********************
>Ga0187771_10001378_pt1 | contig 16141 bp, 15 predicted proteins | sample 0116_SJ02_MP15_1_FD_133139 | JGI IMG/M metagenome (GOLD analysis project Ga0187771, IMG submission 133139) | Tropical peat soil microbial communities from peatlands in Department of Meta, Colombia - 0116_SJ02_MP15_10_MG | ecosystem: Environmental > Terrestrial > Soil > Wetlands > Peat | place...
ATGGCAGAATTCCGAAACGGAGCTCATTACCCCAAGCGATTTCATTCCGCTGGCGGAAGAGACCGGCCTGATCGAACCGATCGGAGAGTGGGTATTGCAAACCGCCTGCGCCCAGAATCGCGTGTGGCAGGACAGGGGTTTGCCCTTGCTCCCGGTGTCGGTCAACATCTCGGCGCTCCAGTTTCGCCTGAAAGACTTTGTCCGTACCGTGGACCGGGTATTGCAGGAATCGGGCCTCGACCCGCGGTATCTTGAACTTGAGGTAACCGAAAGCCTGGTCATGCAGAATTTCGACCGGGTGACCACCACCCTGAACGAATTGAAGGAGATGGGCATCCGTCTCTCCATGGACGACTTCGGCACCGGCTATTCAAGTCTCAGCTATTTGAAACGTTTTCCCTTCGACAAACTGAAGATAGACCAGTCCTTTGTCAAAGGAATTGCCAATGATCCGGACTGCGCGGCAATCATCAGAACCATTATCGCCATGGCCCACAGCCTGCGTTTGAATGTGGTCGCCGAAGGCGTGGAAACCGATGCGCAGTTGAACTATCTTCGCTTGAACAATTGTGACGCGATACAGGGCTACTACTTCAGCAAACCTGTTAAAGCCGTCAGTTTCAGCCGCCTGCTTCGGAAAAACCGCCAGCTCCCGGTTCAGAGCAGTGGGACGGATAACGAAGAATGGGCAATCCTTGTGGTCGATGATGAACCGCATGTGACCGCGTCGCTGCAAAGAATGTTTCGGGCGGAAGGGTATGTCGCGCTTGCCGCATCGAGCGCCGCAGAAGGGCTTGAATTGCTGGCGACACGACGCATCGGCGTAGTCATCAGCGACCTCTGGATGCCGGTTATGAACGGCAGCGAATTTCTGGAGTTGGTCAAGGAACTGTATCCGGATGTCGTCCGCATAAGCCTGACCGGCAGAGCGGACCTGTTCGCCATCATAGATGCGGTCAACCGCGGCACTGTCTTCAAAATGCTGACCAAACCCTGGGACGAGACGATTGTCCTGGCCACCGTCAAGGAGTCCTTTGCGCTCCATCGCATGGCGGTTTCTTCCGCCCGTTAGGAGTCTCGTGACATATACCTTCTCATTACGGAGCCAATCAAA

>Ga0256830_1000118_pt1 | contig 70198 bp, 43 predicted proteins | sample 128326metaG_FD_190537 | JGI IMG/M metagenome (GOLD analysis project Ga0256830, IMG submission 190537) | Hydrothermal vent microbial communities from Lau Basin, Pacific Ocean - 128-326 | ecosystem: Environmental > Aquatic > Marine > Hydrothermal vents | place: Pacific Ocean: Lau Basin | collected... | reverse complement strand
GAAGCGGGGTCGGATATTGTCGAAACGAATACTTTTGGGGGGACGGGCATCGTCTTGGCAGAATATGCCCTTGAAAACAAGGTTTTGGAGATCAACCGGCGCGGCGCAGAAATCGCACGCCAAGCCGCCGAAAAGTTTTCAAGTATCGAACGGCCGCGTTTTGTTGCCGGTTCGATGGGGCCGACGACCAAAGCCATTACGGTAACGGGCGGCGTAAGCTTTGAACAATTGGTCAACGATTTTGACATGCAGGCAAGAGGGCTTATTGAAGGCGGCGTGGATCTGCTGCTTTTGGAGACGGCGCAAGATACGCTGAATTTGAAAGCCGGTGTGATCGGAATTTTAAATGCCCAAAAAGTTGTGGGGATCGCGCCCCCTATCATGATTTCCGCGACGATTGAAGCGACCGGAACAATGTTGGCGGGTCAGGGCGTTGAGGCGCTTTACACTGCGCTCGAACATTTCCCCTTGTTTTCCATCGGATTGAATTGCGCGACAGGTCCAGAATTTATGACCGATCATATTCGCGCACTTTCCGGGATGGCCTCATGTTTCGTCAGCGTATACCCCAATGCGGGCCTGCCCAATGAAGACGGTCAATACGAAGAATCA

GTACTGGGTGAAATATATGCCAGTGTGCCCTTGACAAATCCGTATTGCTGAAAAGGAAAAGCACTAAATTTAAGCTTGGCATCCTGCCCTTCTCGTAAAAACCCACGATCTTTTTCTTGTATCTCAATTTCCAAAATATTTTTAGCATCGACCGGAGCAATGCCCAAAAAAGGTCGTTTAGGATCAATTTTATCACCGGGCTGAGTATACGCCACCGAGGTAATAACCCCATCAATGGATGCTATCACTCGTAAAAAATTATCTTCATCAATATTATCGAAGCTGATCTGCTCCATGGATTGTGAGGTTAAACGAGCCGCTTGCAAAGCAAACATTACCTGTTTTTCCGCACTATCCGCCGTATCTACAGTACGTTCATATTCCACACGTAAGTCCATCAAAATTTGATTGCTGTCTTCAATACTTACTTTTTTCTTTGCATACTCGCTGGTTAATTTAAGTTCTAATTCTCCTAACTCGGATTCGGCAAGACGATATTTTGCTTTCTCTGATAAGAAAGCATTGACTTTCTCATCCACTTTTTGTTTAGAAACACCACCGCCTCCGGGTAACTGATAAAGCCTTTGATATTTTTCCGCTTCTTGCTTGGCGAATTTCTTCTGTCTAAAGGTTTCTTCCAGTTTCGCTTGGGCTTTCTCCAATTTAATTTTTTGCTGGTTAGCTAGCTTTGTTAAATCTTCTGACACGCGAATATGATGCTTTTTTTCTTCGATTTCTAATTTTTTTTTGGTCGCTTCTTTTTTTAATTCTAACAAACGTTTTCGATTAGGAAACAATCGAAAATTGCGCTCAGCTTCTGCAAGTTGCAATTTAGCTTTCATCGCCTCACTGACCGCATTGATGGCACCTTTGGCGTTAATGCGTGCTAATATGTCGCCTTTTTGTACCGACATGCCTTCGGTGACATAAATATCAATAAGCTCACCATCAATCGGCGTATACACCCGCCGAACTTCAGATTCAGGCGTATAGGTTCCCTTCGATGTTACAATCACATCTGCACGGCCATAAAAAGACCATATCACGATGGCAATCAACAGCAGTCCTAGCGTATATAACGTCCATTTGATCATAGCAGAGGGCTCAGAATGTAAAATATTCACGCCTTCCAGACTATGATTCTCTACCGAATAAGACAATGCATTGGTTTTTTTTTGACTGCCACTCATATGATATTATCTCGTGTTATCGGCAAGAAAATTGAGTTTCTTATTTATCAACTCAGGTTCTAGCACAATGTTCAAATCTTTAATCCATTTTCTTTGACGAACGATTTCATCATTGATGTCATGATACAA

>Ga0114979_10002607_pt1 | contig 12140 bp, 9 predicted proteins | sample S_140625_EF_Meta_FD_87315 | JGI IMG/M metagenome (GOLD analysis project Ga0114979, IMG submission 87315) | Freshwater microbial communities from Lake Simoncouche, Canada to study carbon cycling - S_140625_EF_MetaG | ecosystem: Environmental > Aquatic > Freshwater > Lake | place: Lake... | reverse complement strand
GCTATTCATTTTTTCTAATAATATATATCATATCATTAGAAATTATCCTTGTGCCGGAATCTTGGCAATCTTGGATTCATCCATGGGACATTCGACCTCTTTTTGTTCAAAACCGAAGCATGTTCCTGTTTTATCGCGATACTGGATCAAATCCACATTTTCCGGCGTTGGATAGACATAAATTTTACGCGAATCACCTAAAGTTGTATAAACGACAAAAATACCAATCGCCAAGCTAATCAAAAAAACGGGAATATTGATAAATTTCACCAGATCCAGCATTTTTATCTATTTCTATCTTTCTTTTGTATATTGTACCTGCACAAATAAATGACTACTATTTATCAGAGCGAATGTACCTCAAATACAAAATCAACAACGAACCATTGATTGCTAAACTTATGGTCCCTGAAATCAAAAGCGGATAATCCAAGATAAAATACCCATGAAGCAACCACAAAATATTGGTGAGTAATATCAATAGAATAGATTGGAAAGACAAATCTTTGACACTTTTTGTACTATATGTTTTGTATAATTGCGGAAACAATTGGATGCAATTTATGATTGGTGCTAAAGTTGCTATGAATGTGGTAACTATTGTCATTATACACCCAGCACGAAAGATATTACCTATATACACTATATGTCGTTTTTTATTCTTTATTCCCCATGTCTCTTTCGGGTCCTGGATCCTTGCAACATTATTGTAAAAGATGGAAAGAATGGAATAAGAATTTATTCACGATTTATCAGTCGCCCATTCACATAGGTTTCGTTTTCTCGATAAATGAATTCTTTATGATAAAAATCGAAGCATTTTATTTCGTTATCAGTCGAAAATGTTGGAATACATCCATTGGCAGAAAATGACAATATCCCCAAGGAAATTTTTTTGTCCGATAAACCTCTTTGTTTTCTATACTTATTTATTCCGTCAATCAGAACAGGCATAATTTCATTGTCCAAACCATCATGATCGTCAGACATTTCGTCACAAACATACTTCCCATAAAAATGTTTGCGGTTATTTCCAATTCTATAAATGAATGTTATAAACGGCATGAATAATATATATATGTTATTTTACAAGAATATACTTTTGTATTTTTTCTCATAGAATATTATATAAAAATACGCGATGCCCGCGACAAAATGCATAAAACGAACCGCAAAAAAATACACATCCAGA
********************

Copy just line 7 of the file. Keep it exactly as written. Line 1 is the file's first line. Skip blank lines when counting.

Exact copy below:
GCTATTCATTTTTTCTAATAATATATATCATATCATTAGAAATTATCCTTGTGCCGGAATCTTGGCAATCTTGGATTCATCCATGGGACATTCGACCTCTTTTTGTTCAAAACCGAAGCATGTTCCTGTTTTATCGCGATACTGGATCAAATCCACATTTTCCGGCGTTGGATAGACATAAATTTTACGCGAATCACCTAAAGTTGTATAAACGACAAAAATACCAATCGCCAAGCTAATCAAAAAAACGGGAATATTGATAAATTTCACCAGATCCAGCATTTTTATCTATTTCTATCTTTCTTTTGTATATTGTACCTGCACAAATAAATGACTACTATTTATCAGAGCGAATGTACCTCAAATACAAAATCAACAACGAACCATTGATTGCTAAACTTATGGTCCCTGAAATCAAAAGCGGATAATCCAAGATAAAATACCCATGAAGCAACCACAAAATATTGGTGAGTAATATCAATAGAATAGATTGGAAAGACAAATCTTTGACACTTTTTGTACTATATGTTTTGTATAATTGCGGAAACAATTGGATGCAATTTATGATTGGTGCTAAAGTTGCTATGAATGTGGTAACTATTGTCATTATACACCCAGCACGAAAGATATTACCTATATACACTATATGTCGTTTTTTATTCTTTATTCCCCATGTCTCTTTCGGGTCCTGGATCCTTGCAACATTATTGTAAAAGATGGAAAGAATGGAATAAGAATTTATTCACGATTTATCAGTCGCCCATTCACATAGGTTTCGTTTTCTCGATAAATGAATTCTTTATGATAAAAATCGAAGCATTTTATTTCGTTATCAGTCGAAAATGTTGGAATACATCCATTGGCAGAAAATGACAATATCCCCAAGGAAATTTTTTTGTCCGATAAACCTCTTTGTTTTCTATACTTATTTATTCCGTCAATCAGAACAGGCATAATTTCATTGTCCAAACCATCATGATCGTCAGACATTTCGTCACAAACATACTTCCCATAAAAATGTTTGCGGTTATTTCCAATTCTATAAATGAATGTTATAAACGGCATGAATAATATATATATGTTATTTTACAAGAATATACTTTTGTATTTTTTCTCATAGAATATTATATAAAAATACGCGATGCCCGCGACAAAATGCATAAAACGAACCGCAAAAAAATACACATCCAGA